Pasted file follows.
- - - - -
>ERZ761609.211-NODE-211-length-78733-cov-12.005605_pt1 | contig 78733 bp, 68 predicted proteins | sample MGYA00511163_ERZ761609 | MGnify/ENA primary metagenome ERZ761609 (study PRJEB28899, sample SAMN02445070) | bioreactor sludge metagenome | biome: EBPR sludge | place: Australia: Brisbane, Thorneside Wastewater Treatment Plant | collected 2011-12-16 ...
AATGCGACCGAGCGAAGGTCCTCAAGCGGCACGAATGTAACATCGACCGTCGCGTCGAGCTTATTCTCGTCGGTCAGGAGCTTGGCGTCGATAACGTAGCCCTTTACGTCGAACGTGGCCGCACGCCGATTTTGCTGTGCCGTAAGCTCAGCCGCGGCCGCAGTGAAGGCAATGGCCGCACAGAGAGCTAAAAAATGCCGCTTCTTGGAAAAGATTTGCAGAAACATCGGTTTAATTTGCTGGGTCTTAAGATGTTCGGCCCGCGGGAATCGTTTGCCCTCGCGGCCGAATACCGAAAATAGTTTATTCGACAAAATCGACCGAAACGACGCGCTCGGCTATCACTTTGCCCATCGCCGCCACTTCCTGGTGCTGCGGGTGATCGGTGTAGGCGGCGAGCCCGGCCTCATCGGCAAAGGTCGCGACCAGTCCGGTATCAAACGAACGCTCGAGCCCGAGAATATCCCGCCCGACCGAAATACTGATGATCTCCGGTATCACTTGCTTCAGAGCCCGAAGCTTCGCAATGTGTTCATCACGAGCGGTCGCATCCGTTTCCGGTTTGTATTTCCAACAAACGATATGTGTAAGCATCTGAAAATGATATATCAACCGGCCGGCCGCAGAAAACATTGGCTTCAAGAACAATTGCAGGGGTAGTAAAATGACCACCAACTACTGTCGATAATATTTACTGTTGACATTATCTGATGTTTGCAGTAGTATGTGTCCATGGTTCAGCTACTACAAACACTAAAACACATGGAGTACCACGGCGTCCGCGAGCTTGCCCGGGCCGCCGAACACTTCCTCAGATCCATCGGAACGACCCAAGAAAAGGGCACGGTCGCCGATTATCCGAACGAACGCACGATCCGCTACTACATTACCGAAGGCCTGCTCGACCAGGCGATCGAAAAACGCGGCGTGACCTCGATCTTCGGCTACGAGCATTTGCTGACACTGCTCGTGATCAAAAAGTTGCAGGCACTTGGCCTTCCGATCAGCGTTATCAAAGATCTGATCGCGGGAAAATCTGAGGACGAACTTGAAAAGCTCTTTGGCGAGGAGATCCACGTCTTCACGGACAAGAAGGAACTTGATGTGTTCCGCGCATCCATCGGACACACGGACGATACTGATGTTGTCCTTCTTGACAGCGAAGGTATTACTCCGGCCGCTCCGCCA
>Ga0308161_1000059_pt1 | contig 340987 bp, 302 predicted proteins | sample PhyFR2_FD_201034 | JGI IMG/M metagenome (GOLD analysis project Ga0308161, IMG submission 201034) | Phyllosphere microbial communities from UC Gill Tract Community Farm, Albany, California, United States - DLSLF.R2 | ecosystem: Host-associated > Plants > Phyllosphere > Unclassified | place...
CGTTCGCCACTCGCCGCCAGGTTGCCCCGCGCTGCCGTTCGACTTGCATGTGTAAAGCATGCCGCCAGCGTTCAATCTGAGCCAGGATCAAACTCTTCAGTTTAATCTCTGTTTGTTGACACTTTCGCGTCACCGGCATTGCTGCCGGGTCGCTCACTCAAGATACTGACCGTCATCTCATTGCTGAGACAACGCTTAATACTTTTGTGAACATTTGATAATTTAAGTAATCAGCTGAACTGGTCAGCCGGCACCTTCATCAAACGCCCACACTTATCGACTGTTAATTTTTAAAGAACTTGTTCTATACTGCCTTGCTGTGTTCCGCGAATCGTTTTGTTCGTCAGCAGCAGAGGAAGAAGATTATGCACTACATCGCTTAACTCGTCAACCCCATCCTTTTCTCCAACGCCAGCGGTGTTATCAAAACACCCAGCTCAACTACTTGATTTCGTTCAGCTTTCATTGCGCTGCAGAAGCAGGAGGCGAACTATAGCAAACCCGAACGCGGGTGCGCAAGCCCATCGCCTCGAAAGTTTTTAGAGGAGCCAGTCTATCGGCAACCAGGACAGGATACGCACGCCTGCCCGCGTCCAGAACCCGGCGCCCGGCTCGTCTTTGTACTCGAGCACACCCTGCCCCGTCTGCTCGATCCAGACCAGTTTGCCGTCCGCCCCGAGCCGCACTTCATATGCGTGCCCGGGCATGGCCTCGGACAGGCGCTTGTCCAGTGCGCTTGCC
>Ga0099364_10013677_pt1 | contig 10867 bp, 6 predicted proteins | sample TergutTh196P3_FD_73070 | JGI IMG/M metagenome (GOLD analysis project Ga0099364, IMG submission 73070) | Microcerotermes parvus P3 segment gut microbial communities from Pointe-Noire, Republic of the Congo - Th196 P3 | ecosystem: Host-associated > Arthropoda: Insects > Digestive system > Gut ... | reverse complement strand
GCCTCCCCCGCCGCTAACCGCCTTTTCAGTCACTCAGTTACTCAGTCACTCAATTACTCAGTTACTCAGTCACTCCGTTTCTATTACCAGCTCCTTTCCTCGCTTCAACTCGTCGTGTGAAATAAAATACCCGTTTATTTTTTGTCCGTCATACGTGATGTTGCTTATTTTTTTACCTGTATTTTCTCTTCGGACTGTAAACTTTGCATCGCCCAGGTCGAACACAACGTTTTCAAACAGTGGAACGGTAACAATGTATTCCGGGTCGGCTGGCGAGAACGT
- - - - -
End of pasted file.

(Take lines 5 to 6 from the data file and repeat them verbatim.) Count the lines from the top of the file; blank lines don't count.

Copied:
>Ga0099364_10013677_pt1 | contig 10867 bp, 6 predicted proteins | sample TergutTh196P3_FD_73070 | JGI IMG/M metagenome (GOLD analysis project Ga0099364, IMG submission 73070) | Microcerotermes parvus P3 segment gut microbial communities from Pointe-Noire, Republic of the Congo - Th196 P3 | ecosystem: Host-associated > Arthropoda: Insects > Digestive system > Gut ... | reverse complement strand
GCCTCCCCCGCCGCTAACCGCCTTTTCAGTCACTCAGTTACTCAGTCACTCAATTACTCAGTTACTCAGTCACTCCGTTTCTATTACCAGCTCCTTTCCTCGCTTCAACTCGTCGTGTGAAATAAAATACCCGTTTATTTTTTGTCCGTCATACGTGATGTTGCTTATTTTTTTACCTGTATTTTCTCTTCGGACTGTAAACTTTGCATCGCCCAGGTCGAACACAACGTTTTCAAACAGTGGAACGGTAACAATGTATTCCGGGTCGGCTGGCGAGAACGT